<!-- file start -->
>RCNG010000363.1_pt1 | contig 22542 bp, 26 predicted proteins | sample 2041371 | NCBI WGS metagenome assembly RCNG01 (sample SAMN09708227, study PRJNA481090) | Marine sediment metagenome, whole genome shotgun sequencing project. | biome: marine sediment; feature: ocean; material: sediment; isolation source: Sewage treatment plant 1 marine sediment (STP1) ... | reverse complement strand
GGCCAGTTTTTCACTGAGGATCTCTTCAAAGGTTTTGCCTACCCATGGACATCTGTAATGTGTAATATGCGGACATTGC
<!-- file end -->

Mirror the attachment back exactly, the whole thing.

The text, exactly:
>RCNG010000363.1_pt1 | contig 22542 bp, 26 predicted proteins | sample 2041371 | NCBI WGS metagenome assembly RCNG01 (sample SAMN09708227, study PRJNA481090) | Marine sediment metagenome, whole genome shotgun sequencing project. | biome: marine sediment; feature: ocean; material: sediment; isolation source: Sewage treatment plant 1 marine sediment (STP1) ... | reverse complement strand
GGCCAGTTTTTCACTGAGGATCTCTTCAAAGGTTTTGCCTACCCATGGACATCTGTAATGTGTAATATGCGGACATTGC